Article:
Why A Small-Scale Artist Is Rebuilding Tiny Versions Of Iconic LA Buildings, Including This Eastside Burrito Joint
At his apartment in Miracle Mile, Kieran Wright can visit some of Los Angeles’ most beloved buildings from the comfort of his couch.
As a small-scale artist, the 29-year-old’s shelves and walls boast miniatures of famous L.A. structures so finely detailed that it’s possible to read the micro signs in the window and see tiny leaves piled up on the sidewalks.
While Wright moved from New Zealand to L.A. five years ago, his art has made him feel like a local because it helps him explore the city. The history buff has shrunken more than 20 sites, and his selections are based in iconicism and legend — Dodger Stadium, the Troubadour in West Hollywood, the hot dog-shaped Tail o’ the Pup in Beverly Grove, The Black Cat in Silver Lake. But Wright is also keenly aware that the places Angelenos love typically aren’t large tourist attractions.
That’s why his latest creation took him east with Al & Bea’s Mexican Food, a small restaurant wedged between two buildings on First Street in Boyle Heights. Al & Bea’s is sought after for its gooey and cheesy bean burritos and has been open since 1966 with recipes from Chihuahua and Mexico City. The late restaurant critic Jonathan Gold even touted the family-owned business as one of the best places to get a burrito.
Wright receives a lot of requests from supporters to create scaled-down models of real-world places. His work has been featured in “The World According to Jeff Goldblum,” and A-list stars have commissioned him. While it’s “gratifying and humbling” to create special pieces for Issa Rae and J.J. Abrams, Al & Bea’s was both a widely requested and personal selection. He sees it as a “mascot” in the Eastside community. And, of course, the food is “mind-blowing.”
“You might move away from L.A., and come back 30 years later, but Al & Bea’s are still there serving burritos,” he said. “It makes people feel like home. And I think that's really cool.”
While Wright doesn’t let owners know about a piece until it’s done, Ryan Carreon at Al & Bea’s has shown Instagram photos of the miniature to staff. He’s the grandson of the restaurant’s founders and its current manager.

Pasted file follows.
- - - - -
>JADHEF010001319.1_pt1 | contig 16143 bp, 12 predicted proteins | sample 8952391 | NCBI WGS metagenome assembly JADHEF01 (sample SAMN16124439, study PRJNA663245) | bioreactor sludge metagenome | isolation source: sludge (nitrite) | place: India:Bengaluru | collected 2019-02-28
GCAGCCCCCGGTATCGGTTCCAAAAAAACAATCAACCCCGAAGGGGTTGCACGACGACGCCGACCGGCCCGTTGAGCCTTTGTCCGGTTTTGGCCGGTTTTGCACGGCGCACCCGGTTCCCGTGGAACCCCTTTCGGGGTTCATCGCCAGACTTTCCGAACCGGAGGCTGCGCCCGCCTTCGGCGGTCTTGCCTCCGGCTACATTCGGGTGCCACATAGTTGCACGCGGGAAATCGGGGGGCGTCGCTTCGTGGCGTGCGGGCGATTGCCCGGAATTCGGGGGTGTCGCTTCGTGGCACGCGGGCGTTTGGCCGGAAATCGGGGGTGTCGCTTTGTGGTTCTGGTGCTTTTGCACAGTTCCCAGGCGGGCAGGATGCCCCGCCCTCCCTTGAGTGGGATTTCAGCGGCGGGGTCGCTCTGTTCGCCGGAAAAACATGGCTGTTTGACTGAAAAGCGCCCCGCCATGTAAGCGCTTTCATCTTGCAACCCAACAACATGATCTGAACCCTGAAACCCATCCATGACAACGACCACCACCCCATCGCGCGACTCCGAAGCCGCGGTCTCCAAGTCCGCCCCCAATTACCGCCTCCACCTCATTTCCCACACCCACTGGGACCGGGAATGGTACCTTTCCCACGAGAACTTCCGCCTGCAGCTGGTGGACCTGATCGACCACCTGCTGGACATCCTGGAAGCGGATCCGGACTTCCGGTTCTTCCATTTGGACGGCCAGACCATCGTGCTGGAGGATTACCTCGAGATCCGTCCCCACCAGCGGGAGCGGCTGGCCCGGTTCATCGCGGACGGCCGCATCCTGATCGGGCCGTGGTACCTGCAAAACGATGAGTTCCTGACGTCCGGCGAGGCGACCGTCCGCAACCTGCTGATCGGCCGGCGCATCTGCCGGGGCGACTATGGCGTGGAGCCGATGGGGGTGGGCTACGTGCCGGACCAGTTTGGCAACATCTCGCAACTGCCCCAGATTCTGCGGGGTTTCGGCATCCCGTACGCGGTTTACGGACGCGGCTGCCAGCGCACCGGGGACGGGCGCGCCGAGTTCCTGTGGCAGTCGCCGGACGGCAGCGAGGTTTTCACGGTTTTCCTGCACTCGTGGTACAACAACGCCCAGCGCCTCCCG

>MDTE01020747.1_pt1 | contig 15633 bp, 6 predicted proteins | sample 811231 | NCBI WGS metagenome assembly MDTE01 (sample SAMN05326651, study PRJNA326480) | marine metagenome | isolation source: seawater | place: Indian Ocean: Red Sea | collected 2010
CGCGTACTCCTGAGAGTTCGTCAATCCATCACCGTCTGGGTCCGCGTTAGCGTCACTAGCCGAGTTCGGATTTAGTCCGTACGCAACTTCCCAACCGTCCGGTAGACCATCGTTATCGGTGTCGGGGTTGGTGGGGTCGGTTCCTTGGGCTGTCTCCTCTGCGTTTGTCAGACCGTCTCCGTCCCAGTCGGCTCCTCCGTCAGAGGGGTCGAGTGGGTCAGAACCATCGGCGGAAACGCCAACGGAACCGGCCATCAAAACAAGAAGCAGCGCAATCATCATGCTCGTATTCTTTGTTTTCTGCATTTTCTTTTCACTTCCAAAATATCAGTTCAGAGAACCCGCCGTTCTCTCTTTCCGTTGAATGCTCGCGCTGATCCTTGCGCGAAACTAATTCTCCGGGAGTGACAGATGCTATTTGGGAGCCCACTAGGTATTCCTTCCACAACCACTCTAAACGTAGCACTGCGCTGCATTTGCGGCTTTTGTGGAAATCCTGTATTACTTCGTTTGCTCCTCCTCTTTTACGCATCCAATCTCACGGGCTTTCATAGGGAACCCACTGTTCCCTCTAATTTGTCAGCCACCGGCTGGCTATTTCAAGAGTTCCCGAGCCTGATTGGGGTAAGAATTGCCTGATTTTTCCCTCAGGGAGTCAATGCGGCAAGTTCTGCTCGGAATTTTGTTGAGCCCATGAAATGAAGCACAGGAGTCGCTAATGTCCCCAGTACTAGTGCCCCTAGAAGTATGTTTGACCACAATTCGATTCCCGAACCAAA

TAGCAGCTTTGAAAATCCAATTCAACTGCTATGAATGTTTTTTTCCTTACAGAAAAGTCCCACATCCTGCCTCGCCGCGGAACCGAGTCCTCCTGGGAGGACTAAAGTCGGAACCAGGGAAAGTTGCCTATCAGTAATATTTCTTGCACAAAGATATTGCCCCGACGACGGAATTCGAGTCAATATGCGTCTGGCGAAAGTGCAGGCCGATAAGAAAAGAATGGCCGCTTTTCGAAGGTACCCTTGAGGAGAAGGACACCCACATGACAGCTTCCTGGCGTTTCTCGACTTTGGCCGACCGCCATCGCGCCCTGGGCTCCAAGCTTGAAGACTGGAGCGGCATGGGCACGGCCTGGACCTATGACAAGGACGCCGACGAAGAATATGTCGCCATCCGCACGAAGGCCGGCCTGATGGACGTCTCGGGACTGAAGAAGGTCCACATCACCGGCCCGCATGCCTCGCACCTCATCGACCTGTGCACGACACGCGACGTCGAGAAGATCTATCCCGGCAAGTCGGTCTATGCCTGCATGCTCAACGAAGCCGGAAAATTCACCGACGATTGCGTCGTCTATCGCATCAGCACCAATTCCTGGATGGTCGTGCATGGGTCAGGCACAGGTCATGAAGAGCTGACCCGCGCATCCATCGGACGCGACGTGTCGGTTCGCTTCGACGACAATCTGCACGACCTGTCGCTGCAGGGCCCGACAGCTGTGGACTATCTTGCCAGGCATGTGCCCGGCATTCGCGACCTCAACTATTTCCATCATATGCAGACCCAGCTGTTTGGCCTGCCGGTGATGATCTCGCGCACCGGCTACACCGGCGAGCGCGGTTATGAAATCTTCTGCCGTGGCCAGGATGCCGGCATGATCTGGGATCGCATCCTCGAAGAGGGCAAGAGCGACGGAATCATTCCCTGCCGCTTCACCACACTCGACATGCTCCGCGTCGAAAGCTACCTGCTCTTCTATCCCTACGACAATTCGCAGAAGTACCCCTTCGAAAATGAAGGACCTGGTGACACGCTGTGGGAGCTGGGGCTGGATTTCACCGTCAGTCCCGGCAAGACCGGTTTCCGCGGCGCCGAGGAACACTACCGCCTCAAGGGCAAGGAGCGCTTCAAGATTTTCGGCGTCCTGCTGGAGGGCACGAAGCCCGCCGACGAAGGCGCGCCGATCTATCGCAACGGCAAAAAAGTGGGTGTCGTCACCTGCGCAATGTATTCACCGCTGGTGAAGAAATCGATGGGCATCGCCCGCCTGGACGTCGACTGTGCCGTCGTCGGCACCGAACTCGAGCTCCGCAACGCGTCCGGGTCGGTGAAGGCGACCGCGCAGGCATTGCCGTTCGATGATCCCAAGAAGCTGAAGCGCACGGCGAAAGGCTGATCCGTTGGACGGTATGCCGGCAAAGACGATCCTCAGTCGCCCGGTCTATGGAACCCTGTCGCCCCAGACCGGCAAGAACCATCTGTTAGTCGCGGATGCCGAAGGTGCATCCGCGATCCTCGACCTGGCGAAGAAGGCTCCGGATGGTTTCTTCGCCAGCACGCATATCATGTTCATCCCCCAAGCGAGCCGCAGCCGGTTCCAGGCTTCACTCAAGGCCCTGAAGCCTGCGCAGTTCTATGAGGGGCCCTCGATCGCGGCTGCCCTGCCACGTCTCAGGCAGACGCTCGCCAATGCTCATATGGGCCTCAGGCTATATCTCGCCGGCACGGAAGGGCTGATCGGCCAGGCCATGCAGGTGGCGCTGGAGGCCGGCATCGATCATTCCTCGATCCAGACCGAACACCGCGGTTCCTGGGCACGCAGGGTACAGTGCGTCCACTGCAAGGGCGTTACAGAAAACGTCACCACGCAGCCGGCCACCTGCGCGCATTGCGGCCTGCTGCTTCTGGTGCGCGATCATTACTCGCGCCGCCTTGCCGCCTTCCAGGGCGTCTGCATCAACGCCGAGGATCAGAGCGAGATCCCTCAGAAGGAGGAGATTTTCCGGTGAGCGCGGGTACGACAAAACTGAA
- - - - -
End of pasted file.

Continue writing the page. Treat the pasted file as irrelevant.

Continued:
Carreon says the traditions at Al & Bea’s come from his grandmother’s recipes and nothing’s been changed. Their famous beans still take about 20 hours to cook because “if it’s not broke, don’t fix it.”
“We're blessed to have this place,” Carreon said. “I was blown away [by the miniature]. When I saw it, I couldn’t believe it. I'm glad that he chose ours.”
Starting a new building is a painstaking process for Wright. He prefers to build at 1:24 scale, meaning every 24 feet of the original building equates to one foot. The miniatures can have foam, wood, and plastics — but any materials will do, because he aims to recreate textures. Wright even dabbles in 3D printing and Photoshop, but he estimates about 99% of the builds are handmade.
“I'll go to the 99-cent store looking for something that might look like a tiny light bulb or something,” he said. “The miniatures take me a lot of time to make because I make everything.”
Wright says he tends to sneak by when a place is closed to snag measurements. Then, he dives into sketches and plans the design in Photoshop. Most of his buildings are of front facades, but Al & Bea’s is one of the first to capture a fuller picture with the seating and ordering areas.
Getting all the details correct matters to Wright. That’s because shrinking buildings is a niche art form that freezes a space in time. It’s not flat like a photograph or intangible like digital art. Those leave out physicality, which can transport people back to a memory.
“I think it's important to make sure that these … family-run businesses are going to be around for another 100 years or 50 years, because serving their community is so important,” he said.
So, what’s next on his list? He hopes to commemorate the oddly-shaped Kentucky Fried Chicken in Koreatown.